Posts Tagged ‘neuroscience’

Retrain the Brain to Treat Obesity?

July 27, 2016 — A body of fascinating research is coming together to suggest that it might be possible to retrain the brain and alter its response to food cues in a way that provides meaningful reductions in obesity. The promise lies with interventions that use insights about brain responses to food and inhibit the brain activity that contributes […]

Brain Activity in Obesity and Obesity Treatment

July 12, 2016 — Two fascinating new studies in the journal Diabetes provide new evidence for the importance of brain activity in obesity and its treatment. The first study documents significant differences in brain response to drinking sugar between adolescents who have obesity and adolescents who have a lean BMI. The second demonstrates how a new obesity treatment – lorcaserin – alters […]

Sugar, Dopamine, and Obesity

June 20, 2016 — New research from Washington University has identified an abnormal dopamine response to sugar in the brains of people with obesity as they age. Lead author of the study, Marta Pepino, explained: We believe we may have identified a new abnormality in the relationship between reward response to food and dopamine in the brains of individuals with […]

Calming the Brain’s Response to Food

April 4, 2016 — Your brain’s response to food is one of the key tools that your body uses to protect you from starving or losing too much weight. Even bad food starts looking really good and thoughts about food crowd out everything else in the brain. In a featured presentation at ENDO 2016, Olivia Farr and colleagues demonstrated that […]

Obesity Brain Wreck? Cut It Out!

March 1, 2016 — Some appalling health news headlines have lately been coming from a study of the relationship between memory and weight status. In the Quarterly Journal of Experimental Psychology, Lucy Cheke and colleagues published a study of memory performance in people with BMIs ranging from 18 to 51. They found that higher BMI was associated with lower performance […]

Brains Respond Differently to Food in Obesity

February 22, 2016 — In the two leading obesity research journals this week, we have new evidence for how differently the brain responds to food and meals when someone has obesity. In Obesity, Nancy Puzziferri and colleagues documented a reduced neural response to eating in people with obesity. And then, Anja Dietrich and colleagues showed how the brain’s regulation of […]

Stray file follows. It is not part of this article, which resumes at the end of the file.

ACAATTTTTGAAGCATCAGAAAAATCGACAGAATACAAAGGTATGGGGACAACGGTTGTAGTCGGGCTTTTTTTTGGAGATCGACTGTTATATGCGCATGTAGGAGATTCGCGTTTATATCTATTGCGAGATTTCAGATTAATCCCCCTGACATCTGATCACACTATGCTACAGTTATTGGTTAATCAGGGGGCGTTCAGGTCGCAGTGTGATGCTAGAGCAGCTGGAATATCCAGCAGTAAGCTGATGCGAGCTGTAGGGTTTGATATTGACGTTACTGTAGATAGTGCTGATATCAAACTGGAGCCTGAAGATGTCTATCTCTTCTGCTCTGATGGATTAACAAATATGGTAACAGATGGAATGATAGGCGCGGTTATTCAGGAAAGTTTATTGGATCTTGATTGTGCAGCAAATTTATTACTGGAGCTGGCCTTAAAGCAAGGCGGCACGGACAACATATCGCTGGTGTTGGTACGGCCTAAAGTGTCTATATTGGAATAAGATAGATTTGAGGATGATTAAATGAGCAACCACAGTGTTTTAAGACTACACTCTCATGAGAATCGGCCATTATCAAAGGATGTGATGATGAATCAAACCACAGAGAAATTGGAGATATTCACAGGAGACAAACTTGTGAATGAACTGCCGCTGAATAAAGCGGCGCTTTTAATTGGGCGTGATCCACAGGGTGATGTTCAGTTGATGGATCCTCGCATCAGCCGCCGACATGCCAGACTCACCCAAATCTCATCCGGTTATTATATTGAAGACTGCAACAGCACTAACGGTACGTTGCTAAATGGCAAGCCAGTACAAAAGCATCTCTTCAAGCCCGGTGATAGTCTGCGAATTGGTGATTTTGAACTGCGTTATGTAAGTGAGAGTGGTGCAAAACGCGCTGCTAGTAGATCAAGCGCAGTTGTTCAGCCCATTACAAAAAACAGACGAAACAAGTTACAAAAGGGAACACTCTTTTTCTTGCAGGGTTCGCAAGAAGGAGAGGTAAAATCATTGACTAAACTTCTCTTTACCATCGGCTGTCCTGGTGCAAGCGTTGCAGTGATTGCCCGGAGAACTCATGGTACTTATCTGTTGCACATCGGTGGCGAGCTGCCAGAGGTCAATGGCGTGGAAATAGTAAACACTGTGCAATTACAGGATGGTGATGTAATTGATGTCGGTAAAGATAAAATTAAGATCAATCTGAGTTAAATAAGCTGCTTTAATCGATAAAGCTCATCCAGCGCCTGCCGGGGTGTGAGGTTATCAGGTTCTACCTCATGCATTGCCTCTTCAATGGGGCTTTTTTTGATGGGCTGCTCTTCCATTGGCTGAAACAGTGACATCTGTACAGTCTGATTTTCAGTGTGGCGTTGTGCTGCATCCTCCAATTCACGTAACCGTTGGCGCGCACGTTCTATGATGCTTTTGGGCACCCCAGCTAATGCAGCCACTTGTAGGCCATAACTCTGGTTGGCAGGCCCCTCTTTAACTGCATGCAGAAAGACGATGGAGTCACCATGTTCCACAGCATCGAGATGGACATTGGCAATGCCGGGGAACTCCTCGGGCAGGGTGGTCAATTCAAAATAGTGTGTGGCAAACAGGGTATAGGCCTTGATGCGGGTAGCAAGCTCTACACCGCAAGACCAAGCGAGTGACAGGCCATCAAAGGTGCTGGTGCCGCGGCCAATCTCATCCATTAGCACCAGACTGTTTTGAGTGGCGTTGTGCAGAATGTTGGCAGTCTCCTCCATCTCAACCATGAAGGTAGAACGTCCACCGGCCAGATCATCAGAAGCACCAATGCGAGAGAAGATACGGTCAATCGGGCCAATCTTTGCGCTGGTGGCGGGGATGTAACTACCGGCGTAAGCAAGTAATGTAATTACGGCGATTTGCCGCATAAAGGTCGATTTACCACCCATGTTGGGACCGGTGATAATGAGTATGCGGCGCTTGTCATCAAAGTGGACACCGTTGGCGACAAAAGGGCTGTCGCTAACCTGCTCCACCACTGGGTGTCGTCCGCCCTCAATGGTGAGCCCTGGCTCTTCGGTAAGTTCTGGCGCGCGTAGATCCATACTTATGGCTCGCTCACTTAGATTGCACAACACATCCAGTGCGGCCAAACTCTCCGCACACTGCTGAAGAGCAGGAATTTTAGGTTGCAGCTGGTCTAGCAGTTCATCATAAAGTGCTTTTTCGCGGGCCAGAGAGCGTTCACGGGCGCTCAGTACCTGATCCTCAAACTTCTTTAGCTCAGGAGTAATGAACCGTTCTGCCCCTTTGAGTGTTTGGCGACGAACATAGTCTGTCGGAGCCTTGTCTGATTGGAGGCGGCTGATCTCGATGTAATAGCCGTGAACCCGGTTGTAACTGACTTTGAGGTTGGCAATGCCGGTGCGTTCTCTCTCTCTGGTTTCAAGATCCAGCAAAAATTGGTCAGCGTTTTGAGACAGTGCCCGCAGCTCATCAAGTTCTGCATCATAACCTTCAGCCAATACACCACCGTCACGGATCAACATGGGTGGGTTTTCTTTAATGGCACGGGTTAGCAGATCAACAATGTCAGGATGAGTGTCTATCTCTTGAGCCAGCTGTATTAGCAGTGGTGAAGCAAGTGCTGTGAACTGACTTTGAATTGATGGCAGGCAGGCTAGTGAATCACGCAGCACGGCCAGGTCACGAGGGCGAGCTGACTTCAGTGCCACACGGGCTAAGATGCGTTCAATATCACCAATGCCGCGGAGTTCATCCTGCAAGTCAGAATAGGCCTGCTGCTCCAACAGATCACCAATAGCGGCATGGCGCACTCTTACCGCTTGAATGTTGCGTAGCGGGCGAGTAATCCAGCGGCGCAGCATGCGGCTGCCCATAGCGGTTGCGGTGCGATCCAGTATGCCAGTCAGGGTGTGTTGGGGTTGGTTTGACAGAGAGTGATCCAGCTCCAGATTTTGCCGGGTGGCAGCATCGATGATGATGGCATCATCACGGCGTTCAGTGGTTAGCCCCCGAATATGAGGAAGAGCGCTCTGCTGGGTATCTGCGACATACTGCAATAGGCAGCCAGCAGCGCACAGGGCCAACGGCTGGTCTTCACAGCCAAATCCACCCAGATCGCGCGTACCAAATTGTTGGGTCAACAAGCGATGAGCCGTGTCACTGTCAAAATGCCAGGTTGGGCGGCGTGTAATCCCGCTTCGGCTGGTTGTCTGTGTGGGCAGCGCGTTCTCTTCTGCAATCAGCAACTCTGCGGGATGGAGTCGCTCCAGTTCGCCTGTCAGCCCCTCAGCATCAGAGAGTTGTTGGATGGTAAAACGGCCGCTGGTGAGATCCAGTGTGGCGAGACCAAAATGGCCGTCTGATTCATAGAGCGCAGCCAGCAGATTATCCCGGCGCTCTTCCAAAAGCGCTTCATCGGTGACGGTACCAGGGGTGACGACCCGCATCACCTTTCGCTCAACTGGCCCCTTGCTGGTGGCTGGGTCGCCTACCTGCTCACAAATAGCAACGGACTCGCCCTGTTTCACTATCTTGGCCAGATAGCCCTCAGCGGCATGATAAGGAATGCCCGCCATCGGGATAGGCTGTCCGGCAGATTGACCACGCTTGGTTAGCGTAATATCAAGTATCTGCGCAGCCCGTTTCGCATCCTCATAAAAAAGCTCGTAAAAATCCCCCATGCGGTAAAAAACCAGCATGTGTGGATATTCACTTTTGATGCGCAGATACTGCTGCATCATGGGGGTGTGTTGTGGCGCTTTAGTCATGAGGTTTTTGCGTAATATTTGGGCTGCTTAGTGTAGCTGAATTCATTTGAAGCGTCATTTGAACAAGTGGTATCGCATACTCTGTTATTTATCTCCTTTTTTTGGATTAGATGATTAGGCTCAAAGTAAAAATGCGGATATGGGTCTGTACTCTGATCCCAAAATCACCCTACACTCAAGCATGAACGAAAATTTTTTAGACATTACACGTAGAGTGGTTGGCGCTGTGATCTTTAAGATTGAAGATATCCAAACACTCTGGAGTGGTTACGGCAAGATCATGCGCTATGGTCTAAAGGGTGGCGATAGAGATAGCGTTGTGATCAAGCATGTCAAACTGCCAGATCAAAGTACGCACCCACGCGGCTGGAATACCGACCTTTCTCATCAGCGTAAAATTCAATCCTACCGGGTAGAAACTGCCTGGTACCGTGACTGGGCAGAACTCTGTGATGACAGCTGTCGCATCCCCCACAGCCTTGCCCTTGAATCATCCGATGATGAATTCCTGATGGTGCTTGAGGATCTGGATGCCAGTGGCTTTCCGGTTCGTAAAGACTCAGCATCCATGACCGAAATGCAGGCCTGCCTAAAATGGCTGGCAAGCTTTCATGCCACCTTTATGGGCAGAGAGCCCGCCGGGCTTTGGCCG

Top 10 Foods for a Snowstorm

January 24, 2016 — Who are they kidding? Every time a snowstorm is looming, reporters trot out clichéd stories about everybody stocking up on milk, bread, and eggs. Not only is it unoriginal, we’re here to tell you it’s not true. Soup and pizza are the top foods to stock for a snowstorm, not milk and bread. Comfort is the theme of […]

Resilience May Come from Listening to Your Body

January 16, 2016 — Some fascinating brain research just published in Biological Psychology provides evidence for the supposition that resilience to stress may result from how well you listen to your body. Lori Haase and colleagues studied individuals with different degrees of resilience to stress. They evaluated brain function during and after a stressful situation. Through functional MRIs, they […]

Is Bariatric Surgery Really Brain Surgery?

November 28, 2015 — Years ago, the concept of metabolic surgery started wedging itself into the realm of bariatric surgery. While it’s absurd to say that a gastric bypass is brain surgery, a steady stream of research on the neuroscience of bariatric surgery certainly raises a key question: does this surgery modify the nervous system as much as much as the gastrointestinal system? […]

Contrasts Between Food Addiction and Drug Addiction

November 15, 2015 — Food addiction continues to be a slippery concept, but one that has tremendous popular appeal. Some individuals with obesity are steadfast in their convictions that addiction to particular foods plays the a key role in their in their condition. However, objective evidence for addictive disorders in obesity has been elusive. In Progress in Brain Research, […]